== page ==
See article in its original context here by Kath Dolan for The Age.
For those of us who associate Philip Ruddock with the hard-line immigration policies of the Howard government, it’s hard to picture Australia’s former immigration minister talent-spotting Ethiopian artist Sutueal Bekele Althe in a United Nations refugee camp in the north of Kenya in the late 1990s, suggesting a move to Australia and, within three months, arranging for his safe passage to these shores.
”I never planned to go anywhere,” Sutueal says, now a 39-year-old father of four living in Hoppers Crossing. Having fled Ethiopia’s protracted civil war in 1992 as a lone 16-year-old art student and made it to a UN refugee camp over the border in neighbouring Kenya, Sutueal had already been the beneficiary of one very lucky break.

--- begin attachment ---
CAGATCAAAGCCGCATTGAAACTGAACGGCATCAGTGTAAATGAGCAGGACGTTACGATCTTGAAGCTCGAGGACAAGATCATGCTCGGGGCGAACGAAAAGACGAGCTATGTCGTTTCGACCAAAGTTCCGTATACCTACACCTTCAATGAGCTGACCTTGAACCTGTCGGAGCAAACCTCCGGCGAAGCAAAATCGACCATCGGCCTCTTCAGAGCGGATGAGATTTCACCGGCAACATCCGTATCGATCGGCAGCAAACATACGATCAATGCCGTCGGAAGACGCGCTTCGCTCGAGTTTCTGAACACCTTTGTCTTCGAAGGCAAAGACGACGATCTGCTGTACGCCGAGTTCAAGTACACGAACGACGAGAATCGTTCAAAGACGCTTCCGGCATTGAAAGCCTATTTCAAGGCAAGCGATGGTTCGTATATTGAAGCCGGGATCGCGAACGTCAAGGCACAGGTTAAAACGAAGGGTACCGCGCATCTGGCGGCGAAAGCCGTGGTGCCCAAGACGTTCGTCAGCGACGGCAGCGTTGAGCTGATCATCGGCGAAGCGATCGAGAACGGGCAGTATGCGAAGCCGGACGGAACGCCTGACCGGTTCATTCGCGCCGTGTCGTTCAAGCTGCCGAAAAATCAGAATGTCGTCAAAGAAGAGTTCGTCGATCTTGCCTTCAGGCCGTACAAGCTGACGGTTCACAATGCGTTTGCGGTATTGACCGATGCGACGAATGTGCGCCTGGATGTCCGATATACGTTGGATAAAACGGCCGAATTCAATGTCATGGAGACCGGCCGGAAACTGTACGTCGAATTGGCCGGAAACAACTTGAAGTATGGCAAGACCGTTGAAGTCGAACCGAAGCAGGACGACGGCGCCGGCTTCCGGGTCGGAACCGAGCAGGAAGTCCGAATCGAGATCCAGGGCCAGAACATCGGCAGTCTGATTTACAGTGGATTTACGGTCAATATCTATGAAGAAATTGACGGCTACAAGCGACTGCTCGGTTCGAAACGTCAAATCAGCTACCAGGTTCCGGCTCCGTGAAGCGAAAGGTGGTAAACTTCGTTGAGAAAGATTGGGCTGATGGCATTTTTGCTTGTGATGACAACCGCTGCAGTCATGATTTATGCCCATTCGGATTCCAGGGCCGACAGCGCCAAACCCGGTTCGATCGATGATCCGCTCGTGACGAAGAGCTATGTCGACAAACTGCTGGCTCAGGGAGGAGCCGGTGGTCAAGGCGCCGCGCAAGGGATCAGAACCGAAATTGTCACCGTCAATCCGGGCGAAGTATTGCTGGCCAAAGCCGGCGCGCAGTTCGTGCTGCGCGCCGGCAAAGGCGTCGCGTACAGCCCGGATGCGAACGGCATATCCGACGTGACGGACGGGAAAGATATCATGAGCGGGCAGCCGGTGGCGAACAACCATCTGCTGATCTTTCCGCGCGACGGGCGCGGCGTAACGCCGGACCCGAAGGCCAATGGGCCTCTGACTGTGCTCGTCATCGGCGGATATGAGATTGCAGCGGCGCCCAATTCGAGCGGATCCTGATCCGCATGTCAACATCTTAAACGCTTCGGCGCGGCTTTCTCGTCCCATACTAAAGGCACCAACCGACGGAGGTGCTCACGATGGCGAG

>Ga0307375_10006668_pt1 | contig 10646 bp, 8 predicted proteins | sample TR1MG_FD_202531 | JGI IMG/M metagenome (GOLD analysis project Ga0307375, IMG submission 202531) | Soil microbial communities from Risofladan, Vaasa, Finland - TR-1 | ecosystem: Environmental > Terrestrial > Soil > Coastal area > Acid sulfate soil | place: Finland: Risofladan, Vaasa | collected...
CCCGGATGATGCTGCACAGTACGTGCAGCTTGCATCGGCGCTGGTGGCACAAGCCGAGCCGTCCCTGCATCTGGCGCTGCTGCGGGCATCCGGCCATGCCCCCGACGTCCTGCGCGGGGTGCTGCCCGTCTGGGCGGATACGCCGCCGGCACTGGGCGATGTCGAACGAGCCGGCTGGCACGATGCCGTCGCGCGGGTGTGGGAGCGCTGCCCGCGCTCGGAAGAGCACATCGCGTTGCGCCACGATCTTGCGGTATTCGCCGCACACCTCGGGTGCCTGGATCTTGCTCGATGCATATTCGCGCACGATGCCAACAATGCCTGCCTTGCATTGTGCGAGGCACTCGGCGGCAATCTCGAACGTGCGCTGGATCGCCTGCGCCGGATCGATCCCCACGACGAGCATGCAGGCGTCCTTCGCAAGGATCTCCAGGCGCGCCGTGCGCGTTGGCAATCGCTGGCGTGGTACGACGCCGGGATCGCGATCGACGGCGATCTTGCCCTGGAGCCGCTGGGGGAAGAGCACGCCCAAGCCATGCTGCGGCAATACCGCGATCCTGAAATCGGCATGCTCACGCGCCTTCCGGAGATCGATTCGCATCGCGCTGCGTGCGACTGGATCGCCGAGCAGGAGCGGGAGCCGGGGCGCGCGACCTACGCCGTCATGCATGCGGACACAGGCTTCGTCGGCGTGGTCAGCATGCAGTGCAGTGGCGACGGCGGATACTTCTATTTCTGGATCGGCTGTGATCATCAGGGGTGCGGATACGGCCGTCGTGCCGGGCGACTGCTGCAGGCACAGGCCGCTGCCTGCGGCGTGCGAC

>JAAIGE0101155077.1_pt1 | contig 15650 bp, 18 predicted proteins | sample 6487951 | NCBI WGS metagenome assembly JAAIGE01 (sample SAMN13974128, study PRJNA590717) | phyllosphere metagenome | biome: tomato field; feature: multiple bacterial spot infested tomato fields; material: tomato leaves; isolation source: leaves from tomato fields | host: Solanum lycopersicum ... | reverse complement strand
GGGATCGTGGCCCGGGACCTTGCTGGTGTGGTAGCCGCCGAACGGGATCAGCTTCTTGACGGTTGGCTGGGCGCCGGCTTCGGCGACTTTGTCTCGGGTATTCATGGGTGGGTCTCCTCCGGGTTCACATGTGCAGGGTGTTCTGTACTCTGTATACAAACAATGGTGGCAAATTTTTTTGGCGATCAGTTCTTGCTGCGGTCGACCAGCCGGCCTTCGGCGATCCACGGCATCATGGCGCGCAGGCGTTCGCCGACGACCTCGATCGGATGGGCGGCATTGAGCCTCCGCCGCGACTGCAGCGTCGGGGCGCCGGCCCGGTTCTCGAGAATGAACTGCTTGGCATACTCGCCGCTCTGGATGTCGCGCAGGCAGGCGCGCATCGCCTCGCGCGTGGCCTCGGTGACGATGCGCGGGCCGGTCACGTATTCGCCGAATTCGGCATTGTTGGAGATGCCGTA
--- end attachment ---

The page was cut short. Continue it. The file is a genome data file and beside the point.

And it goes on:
Not long after his arrival, without access to art materials, he began scavenging in the surrounding bush for soft wood and stone to carve. His artistry was quickly recognised by UN staff, who transferred him to Nairobi to finish his fine art studies, learn English and resume exhibiting the traditional Ethiopian realist paintings he first showed publically at the age of 15.
”I’ve had several lucky moments in my life,” he says. ”That’s just one of them.”
By the time he met Ruddock, Sutueal had been travelling throughout the region for several years as an art teacher in refugee camps. They were tough places but provided a measure of artistic freedom via expense-free living and studio space.
”Philip Ruddock asked me … ‘How long have you been living here?”’ Sutueal says. ”He said, ‘It’s such a long time for a young person like you to waste your life here when you could do more with your art’. For me at that time I knew nothing about Australia. He was surrounded by many United Nations delegates and Kenyan ministers. I liked his approach, it was really open and simple and as an artist, that’s my personality as well.